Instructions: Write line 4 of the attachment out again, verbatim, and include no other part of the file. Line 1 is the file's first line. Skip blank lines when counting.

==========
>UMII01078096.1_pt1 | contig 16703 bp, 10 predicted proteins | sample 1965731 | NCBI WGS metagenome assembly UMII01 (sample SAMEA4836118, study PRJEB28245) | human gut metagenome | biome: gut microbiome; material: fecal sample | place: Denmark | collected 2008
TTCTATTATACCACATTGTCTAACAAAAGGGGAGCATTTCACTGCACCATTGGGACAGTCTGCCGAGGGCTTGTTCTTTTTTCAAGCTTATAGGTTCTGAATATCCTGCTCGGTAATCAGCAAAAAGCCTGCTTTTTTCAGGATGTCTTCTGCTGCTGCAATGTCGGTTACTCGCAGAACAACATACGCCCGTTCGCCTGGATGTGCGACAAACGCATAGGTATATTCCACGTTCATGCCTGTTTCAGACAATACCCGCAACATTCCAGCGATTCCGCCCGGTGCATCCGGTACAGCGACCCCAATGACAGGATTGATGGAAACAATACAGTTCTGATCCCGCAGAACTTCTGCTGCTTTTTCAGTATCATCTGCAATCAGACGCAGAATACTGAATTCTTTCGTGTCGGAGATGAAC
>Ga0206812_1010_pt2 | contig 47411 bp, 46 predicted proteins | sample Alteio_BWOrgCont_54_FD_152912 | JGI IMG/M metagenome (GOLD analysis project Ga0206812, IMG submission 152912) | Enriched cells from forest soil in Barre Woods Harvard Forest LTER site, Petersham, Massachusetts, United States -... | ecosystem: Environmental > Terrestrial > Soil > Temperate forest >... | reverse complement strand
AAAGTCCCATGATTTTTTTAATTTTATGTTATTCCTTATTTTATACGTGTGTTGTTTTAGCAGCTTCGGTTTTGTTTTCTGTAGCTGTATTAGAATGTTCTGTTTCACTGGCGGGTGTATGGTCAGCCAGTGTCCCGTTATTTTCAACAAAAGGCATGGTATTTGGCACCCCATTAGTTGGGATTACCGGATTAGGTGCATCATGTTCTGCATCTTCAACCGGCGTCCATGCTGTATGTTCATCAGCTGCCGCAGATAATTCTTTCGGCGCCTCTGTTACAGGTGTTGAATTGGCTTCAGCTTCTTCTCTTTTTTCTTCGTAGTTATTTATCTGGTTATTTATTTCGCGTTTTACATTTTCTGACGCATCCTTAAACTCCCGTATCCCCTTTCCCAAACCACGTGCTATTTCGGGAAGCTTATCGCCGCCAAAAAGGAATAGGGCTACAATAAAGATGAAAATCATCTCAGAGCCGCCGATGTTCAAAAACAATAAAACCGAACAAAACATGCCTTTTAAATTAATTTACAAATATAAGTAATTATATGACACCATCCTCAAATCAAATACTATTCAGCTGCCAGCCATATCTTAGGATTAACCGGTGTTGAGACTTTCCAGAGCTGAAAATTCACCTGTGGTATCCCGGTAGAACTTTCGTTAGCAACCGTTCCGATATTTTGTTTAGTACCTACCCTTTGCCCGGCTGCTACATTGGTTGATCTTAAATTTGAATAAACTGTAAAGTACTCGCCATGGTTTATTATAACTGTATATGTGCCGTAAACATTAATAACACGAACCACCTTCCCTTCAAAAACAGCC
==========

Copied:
AAAGTCCCATGATTTTTTTAATTTTATGTTATTCCTTATTTTATACGTGTGTTGTTTTAGCAGCTTCGGTTTTGTTTTCTGTAGCTGTATTAGAATGTTCTGTTTCACTGGCGGGTGTATGGTCAGCCAGTGTCCCGTTATTTTCAACAAAAGGCATGGTATTTGGCACCCCATTAGTTGGGATTACCGGATTAGGTGCATCATGTTCTGCATCTTCAACCGGCGTCCATGCTGTATGTTCATCAGCTGCCGCAGATAATTCTTTCGGCGCCTCTGTTACAGGTGTTGAATTGGCTTCAGCTTCTTCTCTTTTTTCTTCGTAGTTATTTATCTGGTTATTTATTTCGCGTTTTACATTTTCTGACGCATCCTTAAACTCCCGTATCCCCTTTCCCAAACCACGTGCTATTTCGGGAAGCTTATCGCCGCCAAAAAGGAATAGGGCTACAATAAAGATGAAAATCATCTCAGAGCCGCCGATGTTCAAAAACAATAAAACCGAACAAAACATGCCTTTTAAATTAATTTACAAATATAAGTAATTATATGACACCATCCTCAAATCAAATACTATTCAGCTGCCAGCCATATCTTAGGATTAACCGGTGTTGAGACTTTCCAGAGCTGAAAATTCACCTGTGGTATCCCGGTAGAACTTTCGTTAGCAACCGTTCCGATATTTTGTTTAGTACCTACCCTTTGCCCGGCTGCTACATTGGTTGATCTTAAATTTGAATAAACTGTAAAGTACTCGCCATGGTTTATTATAACTGTATATGTGCCGTAAACATTAATAACACGAACCACCTTCCCTTCAAAAACAGCC